Stilettos to the rescue of Japan’s ‘waddling ducks’
Stilettos to the rescue of Japan’s ‘waddling ducks’
The Japan High Heel Association (JHA) is calling on women across the country to trade sensible shoes for a pair of stilettos, insisting that standing tall will give them ‘confidence’ — and improve their gait.
“Japanese women walk like ducks,” JHA managing director ‘Madame’ Yumiko told AFP in an interview at her plush Tokyo salon.
“They waddle along, pigeon-toed, with their bottoms sticking out as if they’re bursting to use the toilet. It looks ghastly,” she added.
In an apparent bid to improve this situation, the all-female organization charges thousands of dollars for etiquette lessons, including special classes where women are taught to walk correctly, and particularly in high heels.
Critics have branded the idea sexist and laughable, particularly as women are still battling against a deeply ingrained patriarchal culture that once expected them to pace three steps behind men.
Yet the “walking etiquette classes” are proving hugely popular: At JHA students pay 400,000 yen ($3,700) for a six-month course — and so far 4,000 have taken part, while similar lessons and schools are popping up nationwide.
The 48-year-old former ballerina blames the countries sartorial heritage for the posture problem.
“Chinese or Korean ladies don’t have these problems,” she said. “It’s a result of Japan’s kimono culture and shuffling about in straw sandals. It’s ingrained in the way Japanese walk.” “But very few Japanese wear a kimono all day anymore. We should know about Western culture and how to wear heels correctly,” Yumiko added.
US surgeon, girlfriend charged with rape, ‘hundreds’ of victims possible
- Robicheaux and Riley are believed to have worked in tandem at restaurants and bars to identify their victims and make them feel comfortable
- “Your conscious decisions to party with these defendants... does not give them a pass to rape, assault or have sex with you once you’re past the point of consent”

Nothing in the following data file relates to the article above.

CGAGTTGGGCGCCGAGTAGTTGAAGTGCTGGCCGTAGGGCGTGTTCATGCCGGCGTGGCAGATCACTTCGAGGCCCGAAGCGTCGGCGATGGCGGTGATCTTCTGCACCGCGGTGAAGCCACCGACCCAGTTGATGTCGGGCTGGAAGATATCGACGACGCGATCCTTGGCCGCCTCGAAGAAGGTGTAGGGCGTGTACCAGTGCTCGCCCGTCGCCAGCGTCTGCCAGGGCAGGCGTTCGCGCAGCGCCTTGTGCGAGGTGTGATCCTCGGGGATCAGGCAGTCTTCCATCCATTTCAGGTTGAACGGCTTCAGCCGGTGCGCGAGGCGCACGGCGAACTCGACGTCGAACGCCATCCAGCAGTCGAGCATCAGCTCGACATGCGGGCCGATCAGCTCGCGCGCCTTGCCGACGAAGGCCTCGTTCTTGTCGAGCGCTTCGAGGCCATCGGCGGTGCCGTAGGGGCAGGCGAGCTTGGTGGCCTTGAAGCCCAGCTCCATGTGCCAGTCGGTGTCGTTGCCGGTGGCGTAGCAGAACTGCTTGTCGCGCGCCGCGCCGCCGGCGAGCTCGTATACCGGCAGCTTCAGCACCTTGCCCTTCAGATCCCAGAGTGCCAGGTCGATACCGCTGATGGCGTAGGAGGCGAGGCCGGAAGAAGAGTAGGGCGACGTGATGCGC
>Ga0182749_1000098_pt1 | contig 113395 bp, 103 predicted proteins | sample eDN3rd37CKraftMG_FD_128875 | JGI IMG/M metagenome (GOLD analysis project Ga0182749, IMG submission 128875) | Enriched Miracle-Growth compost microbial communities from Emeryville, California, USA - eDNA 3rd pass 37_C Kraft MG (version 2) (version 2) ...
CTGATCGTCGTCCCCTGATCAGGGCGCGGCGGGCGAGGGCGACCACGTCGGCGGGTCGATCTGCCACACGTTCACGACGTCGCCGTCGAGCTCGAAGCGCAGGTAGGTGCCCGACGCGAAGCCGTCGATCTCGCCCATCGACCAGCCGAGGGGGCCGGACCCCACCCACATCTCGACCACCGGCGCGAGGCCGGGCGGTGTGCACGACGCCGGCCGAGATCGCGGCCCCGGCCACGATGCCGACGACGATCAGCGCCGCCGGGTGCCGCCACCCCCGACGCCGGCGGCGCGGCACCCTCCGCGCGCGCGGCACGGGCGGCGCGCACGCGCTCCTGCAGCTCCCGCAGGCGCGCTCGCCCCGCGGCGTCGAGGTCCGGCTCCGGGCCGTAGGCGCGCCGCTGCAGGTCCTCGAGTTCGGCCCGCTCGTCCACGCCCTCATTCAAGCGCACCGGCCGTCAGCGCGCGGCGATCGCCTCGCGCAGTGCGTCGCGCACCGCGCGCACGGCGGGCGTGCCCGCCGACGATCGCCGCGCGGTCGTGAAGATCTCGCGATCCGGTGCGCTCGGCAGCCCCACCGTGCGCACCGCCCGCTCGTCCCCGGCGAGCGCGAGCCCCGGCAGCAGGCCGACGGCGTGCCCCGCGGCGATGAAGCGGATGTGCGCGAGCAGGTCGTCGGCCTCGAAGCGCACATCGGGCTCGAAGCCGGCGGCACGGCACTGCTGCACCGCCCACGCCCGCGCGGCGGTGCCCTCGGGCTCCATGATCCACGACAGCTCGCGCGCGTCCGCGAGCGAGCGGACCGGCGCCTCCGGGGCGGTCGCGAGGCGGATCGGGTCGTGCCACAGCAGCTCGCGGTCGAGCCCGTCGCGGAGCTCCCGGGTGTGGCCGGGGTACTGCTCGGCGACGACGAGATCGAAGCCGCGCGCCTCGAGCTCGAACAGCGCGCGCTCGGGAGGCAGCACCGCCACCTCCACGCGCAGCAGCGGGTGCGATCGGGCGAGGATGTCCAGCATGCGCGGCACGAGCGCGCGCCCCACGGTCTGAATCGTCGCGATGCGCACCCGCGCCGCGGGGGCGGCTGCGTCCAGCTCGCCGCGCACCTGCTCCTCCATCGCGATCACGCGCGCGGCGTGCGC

LOS ANGELES: An orthopedic surgeon in California who once appeared on a dating reality show and his girlfriend have been charged with drugging and sexually assaulting two women, in a case prosecutors suspect might involve hundreds of other victims.
Authorities told AFP on Tuesday they had received dozens of leads in the probe, just hours after a press conference held to try to encourage other women to come forward.
“I am being told by investigators that their phones have been very active this afternoon,” said Michelle Van Der Linden, a spokeswoman for Orange County prosecutors.
“People are calling with additional information and we will be busy tracking down all the additional leads.”
The surgeon, 38-year-old Grant William Robicheaux, and his 31-year-old girlfriend, Cerissa Laura Riley, were charged on September 11 with rape as well as drug and weapons-related offenses in connection with two alleged assaults.
But investigators found hundreds of videos on Robicheaux’s phone after he was arrested, showing women “in various states of undress, consciousness and being assaulted,” Van Der Linden said. “We’re still going through those videos.”
Robicheaux — who once appeared on the Bravo television show “Online Dating Rituals of the American Male” — and Riley are due to be arraigned on October 25.
Orange County District Attorney Tony Rackauckas told reporters that Robicheaux and Riley are believed to have worked in tandem at restaurants and bars to identify their victims and make them feel comfortable.
“We believe the defendants used their good looks and charm to lower the inhibitions of their potential prey,” Rackauckas said.
“We’ve all heard of a wolf in sheep’s clothing. Well, a wolf can wear scrubs or doctor’s clothing. Or a wolf can be a beautiful woman.”
The pair apparently used ecstasy, date rape drugs and cocaine to incapacitate their victims before assaulting them at Robicheaux’s home in Newport Beach, he said.
Authorities say Robicheaux and Riley traveled to various festivals since 2015, including Burning Man in Nevada, as well as landmarks in Arizona, where they may have preyed on other women.
Attorneys for Robicheaux and Riley issued a joint statement on Tuesday, denying the charges.
“They have been aware of these accusations for a number of months, and each of them will formally deny the truth of these allegations at their first opportunity in court,” said Robicheaux’s lawyer, Philip Cohen, and Riley’s lawyer, Scott Borthwick.
“Dr. Robicheaux and Ms Riley believe that such allegations do a disservice to, and dangerously undermine, the true victims of sexual assault, and they are eager to have the proper spotlight shed on this case in a public trial,” they added.
“It must be noted that none of the allegations in this matter relate to or concern Dr. Robicheaux’s medical practice or patients in any way.”
If convicted, Robicheaux faces up to 40 years in prison. Riley could face 30 years behind bars.
Rackauckas said potential victims of the pair should not be ashamed to come forward.
“Your conscious decisions to party with these defendants... does not give them a pass to rape, assault or have sex with you once you’re past the point of consent,” he said.